Her relish at this was rather heavily distracted however, when she span back around to face her desk and noticed that she had forgotten to feed Jeremiah in the last two and a bit days.

Thank you so much Toby, for writing and sharing this lockdown themed story with us. If you would like to find out more about Toby, his bio and link to his blog are below! I still have spaces for the guest post slot – so if you have a piece in mind, do get in touch! Anything fictional or personal on the theme Dreaming of Another World will be considered.

Toby Martin

I’ve been writing since I was ridiculously young, although I’m happy to say I think I’ve improved a lot since those initial makeshift books in felt-tip pen and terrible spelling. I’m constantly looking to push the boundaries of what I write, and whilst my current preferred avenue is contemporary fiction, I’m looking to expand into some speculative fiction as well, should time allow.I was accepted into Bournemouth University in 2015 and have more recently started a postgraduate degree in Creative Writing & Publishing. Outside of writing, you can usually find me either with a performing arts group, with a humanist group, or doing way too deep analysis of any creative work I feel you might like. You can find out more about me here; https://tobythewastrel.wordpress.com/

Guest Post #4 – Dreaming Of Another World

Dreaming of Another World is a new feature on my blog, inspired by a piece I wrote last month. I wondered if other creatives felt like me during lockdown…that another world could just be glimpsed as the pollution cleared and the traffic stilled. I reached out to writers and bloggers to ask how lockdown affected their vision for the future. Has the experience changed them or the way they live their life and if so, how? The next guest post is from author Celia Micklefield. Here she discusses how anger often got in the way of her writing during lockdown…

My Covid Year

I give my sincere thanks to Chantelle for the opportunity to put my thoughts together and write this piece. Since February my ‘Covid-World’ experience has been bugging me. I haven’t been able to organise my thinking or my writing for quite some time now. As a result, my work-in-progress, A Measured Man isn’t as close to The End as it should be. That isn’t because I don’t know the plot. I know it very well. But, actually writing it has been beyond me.

Instead, I’ve been on a mission to bake the perfect loaf of bread, grow the juiciest fruit and vegetables and keep my dahlias pristinely dead-headed and voluptuous. I’ve needed physical occupation. Even though my CRPS (Complex Regional Pain Syndrome) lays me low some days I’ve wanted to be doing something as long as it didn’t involve too much thinking. CRPS affects my immune system. Neurological pain wears you out and inflames your entire nervous system. I usually catch everything that’s doing the rounds so at the outset of this new virus I knew I’d have to be careful. I couldn’t settle though, to work at my next novel. I wasn’t able to sit still. Beating up a lump of dough and slicing green beans or hacking off wilted flower heads replaced my normal daily activities. I think it’s because I’ve been angry.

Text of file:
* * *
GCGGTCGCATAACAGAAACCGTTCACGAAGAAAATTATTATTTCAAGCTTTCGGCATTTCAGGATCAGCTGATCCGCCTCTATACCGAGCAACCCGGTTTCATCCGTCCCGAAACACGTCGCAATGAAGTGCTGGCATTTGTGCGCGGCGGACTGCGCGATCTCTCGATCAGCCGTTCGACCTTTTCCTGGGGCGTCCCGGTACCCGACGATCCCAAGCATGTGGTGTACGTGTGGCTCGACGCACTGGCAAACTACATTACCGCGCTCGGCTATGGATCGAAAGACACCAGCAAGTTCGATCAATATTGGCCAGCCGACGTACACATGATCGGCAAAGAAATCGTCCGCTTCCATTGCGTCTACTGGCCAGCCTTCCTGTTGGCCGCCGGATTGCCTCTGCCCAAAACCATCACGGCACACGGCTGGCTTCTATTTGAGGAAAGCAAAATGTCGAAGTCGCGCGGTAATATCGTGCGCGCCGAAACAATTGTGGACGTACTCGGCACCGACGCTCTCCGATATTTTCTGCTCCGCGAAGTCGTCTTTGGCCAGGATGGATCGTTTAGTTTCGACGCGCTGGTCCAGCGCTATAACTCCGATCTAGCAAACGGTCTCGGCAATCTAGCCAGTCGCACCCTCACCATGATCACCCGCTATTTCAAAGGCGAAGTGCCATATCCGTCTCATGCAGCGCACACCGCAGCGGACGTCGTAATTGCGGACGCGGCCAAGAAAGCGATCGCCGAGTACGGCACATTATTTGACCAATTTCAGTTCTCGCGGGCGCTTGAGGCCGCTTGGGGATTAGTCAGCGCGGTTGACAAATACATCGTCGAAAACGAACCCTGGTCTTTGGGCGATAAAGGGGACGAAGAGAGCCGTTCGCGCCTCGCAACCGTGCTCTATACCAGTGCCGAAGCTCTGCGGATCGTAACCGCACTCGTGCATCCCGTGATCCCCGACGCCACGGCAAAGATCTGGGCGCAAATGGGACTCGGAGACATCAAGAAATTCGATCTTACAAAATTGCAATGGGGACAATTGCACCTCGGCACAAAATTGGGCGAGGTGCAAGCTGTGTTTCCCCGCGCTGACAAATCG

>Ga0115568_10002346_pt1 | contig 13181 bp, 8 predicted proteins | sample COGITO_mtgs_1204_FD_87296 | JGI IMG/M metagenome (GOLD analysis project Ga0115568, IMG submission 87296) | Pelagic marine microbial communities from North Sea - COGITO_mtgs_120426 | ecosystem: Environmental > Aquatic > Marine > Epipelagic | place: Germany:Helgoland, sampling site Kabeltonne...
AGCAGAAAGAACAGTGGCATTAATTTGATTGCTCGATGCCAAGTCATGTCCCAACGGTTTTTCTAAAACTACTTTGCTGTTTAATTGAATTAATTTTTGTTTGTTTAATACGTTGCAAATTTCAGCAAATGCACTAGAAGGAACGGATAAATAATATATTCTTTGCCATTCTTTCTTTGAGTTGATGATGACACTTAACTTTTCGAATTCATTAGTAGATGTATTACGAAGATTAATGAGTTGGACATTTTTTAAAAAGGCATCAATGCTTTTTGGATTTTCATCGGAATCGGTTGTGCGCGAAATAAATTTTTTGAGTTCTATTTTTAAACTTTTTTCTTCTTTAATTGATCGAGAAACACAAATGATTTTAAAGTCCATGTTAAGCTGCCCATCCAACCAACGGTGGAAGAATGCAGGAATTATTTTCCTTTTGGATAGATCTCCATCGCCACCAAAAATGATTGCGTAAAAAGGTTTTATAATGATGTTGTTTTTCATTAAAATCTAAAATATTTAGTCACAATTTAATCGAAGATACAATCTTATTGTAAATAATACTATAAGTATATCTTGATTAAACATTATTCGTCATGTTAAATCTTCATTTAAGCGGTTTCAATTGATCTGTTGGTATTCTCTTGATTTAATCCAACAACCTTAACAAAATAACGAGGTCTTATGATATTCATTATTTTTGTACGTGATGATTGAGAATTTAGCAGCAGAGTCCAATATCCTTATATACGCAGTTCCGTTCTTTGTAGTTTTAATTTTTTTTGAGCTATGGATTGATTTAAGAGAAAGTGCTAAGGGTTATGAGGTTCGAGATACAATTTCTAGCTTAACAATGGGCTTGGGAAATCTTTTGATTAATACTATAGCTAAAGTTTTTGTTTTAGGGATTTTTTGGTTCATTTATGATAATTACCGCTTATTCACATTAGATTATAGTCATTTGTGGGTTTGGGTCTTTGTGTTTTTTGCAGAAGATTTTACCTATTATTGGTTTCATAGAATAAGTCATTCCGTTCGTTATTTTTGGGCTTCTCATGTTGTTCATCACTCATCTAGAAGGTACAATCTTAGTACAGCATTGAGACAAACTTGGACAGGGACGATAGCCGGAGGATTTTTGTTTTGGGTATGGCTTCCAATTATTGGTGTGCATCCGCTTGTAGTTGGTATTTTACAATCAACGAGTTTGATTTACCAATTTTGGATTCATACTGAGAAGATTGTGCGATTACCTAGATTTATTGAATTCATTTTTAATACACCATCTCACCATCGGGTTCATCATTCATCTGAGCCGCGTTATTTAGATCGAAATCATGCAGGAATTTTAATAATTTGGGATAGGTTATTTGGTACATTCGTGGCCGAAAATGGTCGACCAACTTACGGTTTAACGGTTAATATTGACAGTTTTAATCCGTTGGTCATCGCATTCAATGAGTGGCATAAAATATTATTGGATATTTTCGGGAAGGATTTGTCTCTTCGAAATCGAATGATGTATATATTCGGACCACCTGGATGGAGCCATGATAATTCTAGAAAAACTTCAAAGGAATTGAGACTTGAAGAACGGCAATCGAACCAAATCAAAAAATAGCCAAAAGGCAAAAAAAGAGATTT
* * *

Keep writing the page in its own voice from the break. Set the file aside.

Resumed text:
Lockdown loaf!

I don’t want to get too political. As a writer of fiction it isn’t appropriate and I wouldn’t want to alienate potential readers. My characters can have strongly-held views: Celia Micklefield, the author very rarely comments but as myself, Celia Smith, I can’t help wondering what happened to common sense last winter. Viruses don’t travel by themselves: they need a host. People carry them. So why didn’t we stop people travelling way back in February to give us more time to prepare for the inevitable? We were completely without the means or even a decent plan to cope with such an emergency even though a 2016 exercise had pointed out the risks and pitfalls. So, we fell into the pit and panicked.

I began ‘shielding’ long before the instruction. Similarly, the local care home went into lockdown and banned visiting. They already had their own stock of PPE. They refused to take in anyone from hospital even though they’d been instructed to do so. Their staff don’t use public transport because there isn’t any to reach many of our villages. We’ve been lucky being quite isolated here in Norfolk. We recorded a relatively low number of casualties in the population and in care homes but we expect the recent influx of holiday makers will change all that.

It seems the current pandemic has brought out the best and worst of humanity. Some thought their holiday was more important than the risk of spreading disease. Many chose to ignore guidelines and did as they pleased. Yet there have been stories of amazing selflessness and goodwill. People were more patient in the supermarket, even in the car park. Our two local pubs organised food parcel deliveries for folk who had to stay at home. Eventually my partner and I were allowed to visit his mother at the care home where we sat, appropriately distanced and wearing masks in the garden marquee. We worry what will happen when the money from the sale of her house runs out. It still winds me up that single people (her husband died two years ago) diagnosed with any form of dementia have to sell their home to pay for their care. Imagine if cancer patients were treated the same -or any other chronic condition? Surely there’d be a revolution.